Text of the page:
What Great Brands Do: The Seven Brand-Building Principles that Separate the Best from the Rest
Written by: Denise Lee Yohn
Written by: Denise Lee Yohn, “What Great Brands Do: The Seven Brand-Building Principles that Separate the Best from the Rest” identifies seven principles of building a brand that are interdependent on one another, resulting in a holistic approach to building a business as a brand. Read more.
The Agility Advantage
Written by: Amanda Setili
Today, customers will change brands and products based on the newest feature sets and rapidly evolving social trends. A company cannot follow a stagnant strategy that fails to adapt to erupting market needs and widespread technological volatility. To survive against clever global competitors, a company must quickly identify and act on new opportunities. Read more.
No One Understands You and What to Do About It
Written by: Heidi Grant Halvorson
I like to think of myself as smart, funny, not too ugly, and the kind of person who gets things done. But what if I discovered that most of my colleagues find me dull, dim, and just plain ugly? Would it matter to me professionally? As a product manager who relies on people across the organization to get my work done, the answer is a clear yes. This is the kind of problem Heidi Grant Halvorson helps us understand and fix in her book “No One Understands You and What to Do About It”. Read more.
The Savvy Corporate Innovator: Key Strategies to Get Your Big Idea Funded in 30 Days
Written by: Dorian Simpson
Dorian Simpson’s new book, The Savvy Corporate Innovator, is targeted to the well-known challenge of gaining funding for a new idea. While start-ups and entrepreneurs follow their passions with inventions, the corporate environment is far more structured and focused on operational stability. The Savvy Corporate Innovator offers tips and tools for a technical expert to move his/her idea from conception through initial funding. Read more.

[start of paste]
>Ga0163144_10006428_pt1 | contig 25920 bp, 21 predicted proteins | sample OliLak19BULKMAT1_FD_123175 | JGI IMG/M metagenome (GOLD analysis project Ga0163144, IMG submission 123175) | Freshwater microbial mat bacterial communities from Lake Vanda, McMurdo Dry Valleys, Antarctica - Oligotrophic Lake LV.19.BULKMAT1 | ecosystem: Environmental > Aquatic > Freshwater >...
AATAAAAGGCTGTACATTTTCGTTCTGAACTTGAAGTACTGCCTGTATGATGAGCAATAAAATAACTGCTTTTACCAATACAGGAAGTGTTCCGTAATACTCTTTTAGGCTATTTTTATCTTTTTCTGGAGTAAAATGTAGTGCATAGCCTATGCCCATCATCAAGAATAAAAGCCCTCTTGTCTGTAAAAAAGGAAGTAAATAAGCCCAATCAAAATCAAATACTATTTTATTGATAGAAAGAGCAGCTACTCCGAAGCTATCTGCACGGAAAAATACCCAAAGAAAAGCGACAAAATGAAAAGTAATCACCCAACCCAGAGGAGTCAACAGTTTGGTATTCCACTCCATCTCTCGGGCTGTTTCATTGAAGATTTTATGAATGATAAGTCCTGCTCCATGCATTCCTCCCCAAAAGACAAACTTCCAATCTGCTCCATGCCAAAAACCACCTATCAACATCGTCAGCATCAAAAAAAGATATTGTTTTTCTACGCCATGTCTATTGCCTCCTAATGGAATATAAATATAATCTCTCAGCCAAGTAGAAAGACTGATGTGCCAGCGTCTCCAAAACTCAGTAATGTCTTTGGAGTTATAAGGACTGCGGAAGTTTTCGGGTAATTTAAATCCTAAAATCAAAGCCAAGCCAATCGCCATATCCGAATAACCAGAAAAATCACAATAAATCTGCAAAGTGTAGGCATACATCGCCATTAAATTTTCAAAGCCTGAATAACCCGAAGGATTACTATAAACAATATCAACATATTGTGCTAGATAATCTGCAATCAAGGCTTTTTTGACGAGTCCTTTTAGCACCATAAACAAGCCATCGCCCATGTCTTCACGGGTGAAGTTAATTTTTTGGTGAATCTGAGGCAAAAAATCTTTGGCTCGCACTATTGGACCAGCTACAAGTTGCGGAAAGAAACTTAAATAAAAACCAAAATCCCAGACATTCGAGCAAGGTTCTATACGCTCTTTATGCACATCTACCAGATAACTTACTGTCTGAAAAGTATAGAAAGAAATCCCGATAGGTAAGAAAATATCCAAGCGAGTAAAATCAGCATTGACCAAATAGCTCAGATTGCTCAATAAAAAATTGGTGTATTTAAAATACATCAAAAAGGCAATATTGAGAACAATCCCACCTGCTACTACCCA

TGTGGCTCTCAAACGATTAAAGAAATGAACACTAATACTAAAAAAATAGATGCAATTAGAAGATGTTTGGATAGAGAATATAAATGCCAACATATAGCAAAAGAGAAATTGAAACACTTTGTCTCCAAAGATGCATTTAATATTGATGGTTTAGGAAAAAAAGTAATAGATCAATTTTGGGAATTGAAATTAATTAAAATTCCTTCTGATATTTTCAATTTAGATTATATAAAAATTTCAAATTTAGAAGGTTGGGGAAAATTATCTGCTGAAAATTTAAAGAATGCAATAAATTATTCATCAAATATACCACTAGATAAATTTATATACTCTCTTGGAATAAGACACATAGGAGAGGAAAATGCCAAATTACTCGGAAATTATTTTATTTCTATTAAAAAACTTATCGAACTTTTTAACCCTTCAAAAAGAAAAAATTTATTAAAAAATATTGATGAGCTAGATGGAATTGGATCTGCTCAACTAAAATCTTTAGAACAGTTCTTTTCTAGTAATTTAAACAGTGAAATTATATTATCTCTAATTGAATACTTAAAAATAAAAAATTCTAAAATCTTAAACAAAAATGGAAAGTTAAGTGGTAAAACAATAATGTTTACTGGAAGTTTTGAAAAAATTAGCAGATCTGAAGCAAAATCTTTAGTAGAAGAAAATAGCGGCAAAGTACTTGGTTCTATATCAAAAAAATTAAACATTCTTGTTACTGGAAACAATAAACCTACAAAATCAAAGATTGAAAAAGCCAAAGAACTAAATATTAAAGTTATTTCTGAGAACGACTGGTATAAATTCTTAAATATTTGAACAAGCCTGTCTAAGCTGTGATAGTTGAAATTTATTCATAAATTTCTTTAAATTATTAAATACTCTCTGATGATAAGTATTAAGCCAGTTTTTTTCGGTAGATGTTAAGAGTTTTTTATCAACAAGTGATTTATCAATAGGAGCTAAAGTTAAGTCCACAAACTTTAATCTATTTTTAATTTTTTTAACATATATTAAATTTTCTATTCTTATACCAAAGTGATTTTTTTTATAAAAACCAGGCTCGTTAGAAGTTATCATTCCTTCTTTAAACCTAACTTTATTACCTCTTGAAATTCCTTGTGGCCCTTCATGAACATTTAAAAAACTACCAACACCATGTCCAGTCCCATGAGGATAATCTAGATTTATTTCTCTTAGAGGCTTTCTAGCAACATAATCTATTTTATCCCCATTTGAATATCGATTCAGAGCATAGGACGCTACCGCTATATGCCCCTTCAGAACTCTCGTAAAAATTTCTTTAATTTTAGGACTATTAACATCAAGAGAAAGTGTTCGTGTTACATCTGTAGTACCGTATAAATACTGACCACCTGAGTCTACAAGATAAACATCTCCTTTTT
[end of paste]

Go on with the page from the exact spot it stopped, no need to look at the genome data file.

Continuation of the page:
Business Model Innovation: Concepts, Analysis, and Cases
Written by: Allan Afuah
As anyone who works in innovation knows, the world is changing rapidly. Not only is technology advancing at a faster pace than ever, global markets are opening and shifting at a breakneck pace as well. Keeping up with existing customers is a challenge yet companies must also be innovating to sustain growth in this new paradigm. Beyond product and service innovation, business model innovation can secure a firm’s place in a rapidly changing global marketplace. Read more.
Navigating Strategic Decisions: The Power of Sound Analysis and Forecasting
Written by: John E. Triantis
Working in new product development (NPD), we are faced with decisions and trade-offs on a daily basis. Moreover, we are challenged to ensure that product features, target markets, and technologies align with overall business and strategic objectives. Projects are advanced based not only on technical merits but also sales, revenue, and profit forecasts. Read more.
Submit a Book Review
PDMA is interested in high-caliber product development book reviews. We welcome submissions up to 1,000 words (including a short biography of the reviewer to include with the submission). If you have questions about writing a book review or have a submission for consideration, please email Teresa Jurgens-Kowal, PhD, PDMA’s book review editor.